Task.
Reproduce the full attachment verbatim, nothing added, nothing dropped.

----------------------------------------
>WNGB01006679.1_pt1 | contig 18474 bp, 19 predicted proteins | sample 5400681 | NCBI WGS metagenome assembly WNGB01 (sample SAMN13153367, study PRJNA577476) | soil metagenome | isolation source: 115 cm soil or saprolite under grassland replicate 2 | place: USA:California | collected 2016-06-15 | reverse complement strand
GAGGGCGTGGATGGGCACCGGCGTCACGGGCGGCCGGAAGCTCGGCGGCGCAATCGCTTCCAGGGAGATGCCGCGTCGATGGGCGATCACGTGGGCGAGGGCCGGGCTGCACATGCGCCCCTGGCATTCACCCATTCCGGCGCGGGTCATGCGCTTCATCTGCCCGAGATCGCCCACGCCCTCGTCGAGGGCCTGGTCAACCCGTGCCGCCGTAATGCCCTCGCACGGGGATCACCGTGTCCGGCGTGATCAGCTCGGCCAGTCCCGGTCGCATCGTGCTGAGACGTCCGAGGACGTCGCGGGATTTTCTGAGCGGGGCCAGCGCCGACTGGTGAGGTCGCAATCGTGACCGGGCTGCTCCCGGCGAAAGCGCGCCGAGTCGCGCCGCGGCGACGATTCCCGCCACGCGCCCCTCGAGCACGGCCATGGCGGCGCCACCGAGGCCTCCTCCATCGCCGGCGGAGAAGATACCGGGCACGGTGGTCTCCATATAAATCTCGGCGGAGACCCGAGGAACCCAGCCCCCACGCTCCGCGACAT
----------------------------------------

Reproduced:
>WNGB01006679.1_pt1 | contig 18474 bp, 19 predicted proteins | sample 5400681 | NCBI WGS metagenome assembly WNGB01 (sample SAMN13153367, study PRJNA577476) | soil metagenome | isolation source: 115 cm soil or saprolite under grassland replicate 2 | place: USA:California | collected 2016-06-15 | reverse complement strand
GAGGGCGTGGATGGGCACCGGCGTCACGGGCGGCCGGAAGCTCGGCGGCGCAATCGCTTCCAGGGAGATGCCGCGTCGATGGGCGATCACGTGGGCGAGGGCCGGGCTGCACATGCGCCCCTGGCATTCACCCATTCCGGCGCGGGTCATGCGCTTCATCTGCCCGAGATCGCCCACGCCCTCGTCGAGGGCCTGGTCAACCCGTGCCGCCGTAATGCCCTCGCACGGGGATCACCGTGTCCGGCGTGATCAGCTCGGCCAGTCCCGGTCGCATCGTGCTGAGACGTCCGAGGACGTCGCGGGATTTTCTGAGCGGGGCCAGCGCCGACTGGTGAGGTCGCAATCGTGACCGGGCTGCTCCCGGCGAAAGCGCGCCGAGTCGCGCCGCGGCGACGATTCCCGCCACGCGCCCCTCGAGCACGGCCATGGCGGCGCCACCGAGGCCTCCTCCATCGCCGGCGGAGAAGATACCGGGCACGGTGGTCTCCATATAAATCTCGGCGGAGACCCGAGGAACCCAGCCCCCACGCTCCGCGACAT